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Sac Chess. (Updated!) Game with 60 pieces. (10x10, Cells: 100) [All Comments] [Add Comment or Rating]
Kevin Pacey wrote on 2022-09-24 UTC

I'd hoped that castling would often come in handy, but there have been a couple of games, so far, where my opponents have dropped their K back a rank against me (likely after an Amazon move to third or second rank - one possible drawback might be if said Amazon ever has to retreat somewhere with loss of time). Castling kingside followed by shifting my K sideways one more square is something I often do, though maybe out of habit from chess (somewhat unrelated, Play Tester recently championed the idea of quickly charging the pawn in front of his Sailor on the kingside, even before either side may have castled).

The more space you have control of on a side of the board, the safer it is to castle there, I suppose. If Black plays a French Defence analogue, for example, then kingside castling seems nice enough for White. Not only that, but if a centre file is about to get opened early, castling may be a good idea. Sac Chess is still relatively unexplored, of course. I thought I'd sensed some unexpected defects to its design (compared to chess, at least) since inventing it, but at least it's being played more often again lately (though I'm always one of the players). Bishop(s) (and later Missionaries) flying out to the edge of the board, especially of the queenside, for example (the Sailor pawn charge may be another).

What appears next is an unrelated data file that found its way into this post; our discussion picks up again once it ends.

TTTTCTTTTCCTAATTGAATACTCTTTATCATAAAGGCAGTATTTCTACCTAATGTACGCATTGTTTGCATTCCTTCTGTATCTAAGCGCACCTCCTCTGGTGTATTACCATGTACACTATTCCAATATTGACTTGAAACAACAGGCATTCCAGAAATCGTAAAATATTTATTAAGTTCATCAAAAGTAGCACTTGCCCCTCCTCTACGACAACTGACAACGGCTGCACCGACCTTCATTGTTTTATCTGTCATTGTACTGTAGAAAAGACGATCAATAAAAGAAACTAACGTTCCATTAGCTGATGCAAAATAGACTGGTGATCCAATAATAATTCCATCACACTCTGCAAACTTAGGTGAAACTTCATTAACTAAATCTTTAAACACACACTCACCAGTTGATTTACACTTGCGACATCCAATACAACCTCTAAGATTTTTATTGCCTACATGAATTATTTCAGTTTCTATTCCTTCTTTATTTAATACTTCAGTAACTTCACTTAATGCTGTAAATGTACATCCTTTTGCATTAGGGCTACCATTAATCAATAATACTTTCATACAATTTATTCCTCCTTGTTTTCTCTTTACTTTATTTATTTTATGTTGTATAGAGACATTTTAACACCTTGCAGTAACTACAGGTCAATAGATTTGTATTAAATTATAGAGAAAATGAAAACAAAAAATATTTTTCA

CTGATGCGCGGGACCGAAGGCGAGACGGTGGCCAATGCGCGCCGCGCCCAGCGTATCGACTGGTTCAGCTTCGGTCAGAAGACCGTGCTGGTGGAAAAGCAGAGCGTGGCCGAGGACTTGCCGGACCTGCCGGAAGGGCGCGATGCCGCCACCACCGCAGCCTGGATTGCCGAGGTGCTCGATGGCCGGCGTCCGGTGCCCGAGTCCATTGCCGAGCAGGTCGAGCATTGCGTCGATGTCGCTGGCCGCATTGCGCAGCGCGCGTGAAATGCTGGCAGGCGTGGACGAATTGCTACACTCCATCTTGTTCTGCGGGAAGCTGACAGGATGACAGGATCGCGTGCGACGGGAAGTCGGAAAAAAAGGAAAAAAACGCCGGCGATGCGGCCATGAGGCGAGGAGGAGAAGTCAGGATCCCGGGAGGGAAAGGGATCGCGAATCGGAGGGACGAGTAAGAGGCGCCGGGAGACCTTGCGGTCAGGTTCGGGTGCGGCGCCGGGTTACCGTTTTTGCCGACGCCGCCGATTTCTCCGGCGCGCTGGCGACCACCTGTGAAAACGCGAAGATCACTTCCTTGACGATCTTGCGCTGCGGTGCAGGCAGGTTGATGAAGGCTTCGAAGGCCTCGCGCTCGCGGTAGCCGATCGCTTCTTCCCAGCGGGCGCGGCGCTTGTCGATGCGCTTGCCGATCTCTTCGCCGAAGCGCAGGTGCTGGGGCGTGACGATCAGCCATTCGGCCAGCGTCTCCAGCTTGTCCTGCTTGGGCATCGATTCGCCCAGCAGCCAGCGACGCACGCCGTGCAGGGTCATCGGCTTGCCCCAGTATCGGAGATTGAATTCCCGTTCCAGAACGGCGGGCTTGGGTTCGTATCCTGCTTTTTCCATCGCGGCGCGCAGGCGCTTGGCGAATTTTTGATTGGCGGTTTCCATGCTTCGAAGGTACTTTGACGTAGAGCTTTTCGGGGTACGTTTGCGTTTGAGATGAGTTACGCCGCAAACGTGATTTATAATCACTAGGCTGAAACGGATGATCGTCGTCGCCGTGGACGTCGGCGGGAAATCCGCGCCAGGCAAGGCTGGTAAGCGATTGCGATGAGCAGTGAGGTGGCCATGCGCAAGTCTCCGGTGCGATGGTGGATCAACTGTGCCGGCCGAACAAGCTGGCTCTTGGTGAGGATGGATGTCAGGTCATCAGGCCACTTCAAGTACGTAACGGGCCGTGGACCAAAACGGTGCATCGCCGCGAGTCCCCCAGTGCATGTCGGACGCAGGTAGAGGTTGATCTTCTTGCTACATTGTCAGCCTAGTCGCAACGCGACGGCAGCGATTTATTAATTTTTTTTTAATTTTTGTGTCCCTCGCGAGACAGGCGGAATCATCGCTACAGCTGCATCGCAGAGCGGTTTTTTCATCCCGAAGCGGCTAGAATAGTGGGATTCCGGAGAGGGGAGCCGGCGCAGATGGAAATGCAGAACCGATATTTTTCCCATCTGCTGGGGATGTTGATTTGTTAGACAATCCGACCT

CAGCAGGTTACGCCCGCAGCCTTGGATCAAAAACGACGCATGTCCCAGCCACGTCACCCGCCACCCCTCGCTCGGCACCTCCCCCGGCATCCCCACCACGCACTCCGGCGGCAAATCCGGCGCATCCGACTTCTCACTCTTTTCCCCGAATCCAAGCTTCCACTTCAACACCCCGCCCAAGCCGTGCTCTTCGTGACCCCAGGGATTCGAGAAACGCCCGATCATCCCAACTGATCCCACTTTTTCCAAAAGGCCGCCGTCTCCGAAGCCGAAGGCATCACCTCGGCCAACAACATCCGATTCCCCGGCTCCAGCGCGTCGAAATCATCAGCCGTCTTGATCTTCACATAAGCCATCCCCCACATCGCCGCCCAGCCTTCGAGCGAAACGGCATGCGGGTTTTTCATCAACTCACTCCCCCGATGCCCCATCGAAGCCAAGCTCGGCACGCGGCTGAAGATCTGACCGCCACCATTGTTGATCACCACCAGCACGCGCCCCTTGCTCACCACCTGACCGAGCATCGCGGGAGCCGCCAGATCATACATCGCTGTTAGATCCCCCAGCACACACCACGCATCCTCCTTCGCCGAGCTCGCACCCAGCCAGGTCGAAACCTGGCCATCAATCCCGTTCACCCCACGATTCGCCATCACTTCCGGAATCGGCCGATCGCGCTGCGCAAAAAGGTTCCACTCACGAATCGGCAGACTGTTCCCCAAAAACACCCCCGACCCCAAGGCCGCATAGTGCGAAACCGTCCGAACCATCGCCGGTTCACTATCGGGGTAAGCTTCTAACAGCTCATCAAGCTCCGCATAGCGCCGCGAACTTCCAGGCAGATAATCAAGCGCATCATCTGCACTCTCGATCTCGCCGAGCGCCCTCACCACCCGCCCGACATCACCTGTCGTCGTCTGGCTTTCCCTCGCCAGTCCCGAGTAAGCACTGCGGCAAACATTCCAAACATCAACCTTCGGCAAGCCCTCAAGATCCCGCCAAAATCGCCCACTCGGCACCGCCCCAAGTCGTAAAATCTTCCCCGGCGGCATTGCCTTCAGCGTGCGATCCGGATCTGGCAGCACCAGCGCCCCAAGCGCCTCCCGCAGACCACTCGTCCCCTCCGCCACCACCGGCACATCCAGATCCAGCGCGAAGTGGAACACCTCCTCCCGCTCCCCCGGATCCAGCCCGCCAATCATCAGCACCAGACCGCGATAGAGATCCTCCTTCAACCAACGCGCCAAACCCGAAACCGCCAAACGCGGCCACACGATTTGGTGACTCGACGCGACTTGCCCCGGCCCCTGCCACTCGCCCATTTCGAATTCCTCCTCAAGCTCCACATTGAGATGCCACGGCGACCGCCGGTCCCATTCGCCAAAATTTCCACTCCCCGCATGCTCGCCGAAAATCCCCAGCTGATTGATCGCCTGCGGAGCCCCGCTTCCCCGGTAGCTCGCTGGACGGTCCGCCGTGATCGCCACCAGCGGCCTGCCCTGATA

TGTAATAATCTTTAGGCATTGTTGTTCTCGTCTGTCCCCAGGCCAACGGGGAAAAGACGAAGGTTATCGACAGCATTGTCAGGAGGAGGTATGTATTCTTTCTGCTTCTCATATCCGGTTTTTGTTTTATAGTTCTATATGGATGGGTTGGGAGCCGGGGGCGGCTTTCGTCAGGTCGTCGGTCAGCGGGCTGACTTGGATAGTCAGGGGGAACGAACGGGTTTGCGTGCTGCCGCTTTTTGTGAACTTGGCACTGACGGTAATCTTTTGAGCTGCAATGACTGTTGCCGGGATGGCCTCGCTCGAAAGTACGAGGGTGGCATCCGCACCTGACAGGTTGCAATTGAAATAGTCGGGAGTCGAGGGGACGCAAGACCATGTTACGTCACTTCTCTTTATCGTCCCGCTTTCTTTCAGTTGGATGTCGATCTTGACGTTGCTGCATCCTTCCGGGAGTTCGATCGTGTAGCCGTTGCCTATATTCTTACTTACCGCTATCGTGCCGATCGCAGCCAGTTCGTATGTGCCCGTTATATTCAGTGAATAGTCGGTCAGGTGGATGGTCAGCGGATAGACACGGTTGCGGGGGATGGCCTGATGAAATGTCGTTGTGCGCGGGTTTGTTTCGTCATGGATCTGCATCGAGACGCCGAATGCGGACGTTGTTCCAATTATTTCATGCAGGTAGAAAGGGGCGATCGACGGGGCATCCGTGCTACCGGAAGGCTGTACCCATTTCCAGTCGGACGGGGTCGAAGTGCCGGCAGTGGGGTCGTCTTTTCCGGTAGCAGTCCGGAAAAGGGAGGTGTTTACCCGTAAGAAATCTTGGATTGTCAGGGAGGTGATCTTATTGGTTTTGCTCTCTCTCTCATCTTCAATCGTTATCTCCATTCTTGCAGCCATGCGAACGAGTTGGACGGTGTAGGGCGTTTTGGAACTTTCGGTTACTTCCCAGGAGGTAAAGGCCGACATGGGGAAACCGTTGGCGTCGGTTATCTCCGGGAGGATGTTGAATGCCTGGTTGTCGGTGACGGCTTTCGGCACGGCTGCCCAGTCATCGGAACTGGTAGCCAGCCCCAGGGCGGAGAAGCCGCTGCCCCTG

I'd also hoped when designing the game that the Judges (Centaurs) on the wings would help to guard a castled K for a long time. Castling queenside seems like it's usually quite unsafe, even compared to chess. The K is still likely unsafe in the middle for a couple of moves at the least. I'd secretly hoped to be the first one to castle queenside in a Sac Chess Game Courier game, but Fergus beat me to it when playing someone else. It's also easier to discourage or prevent castling queenside in the first place than in chess, it seems.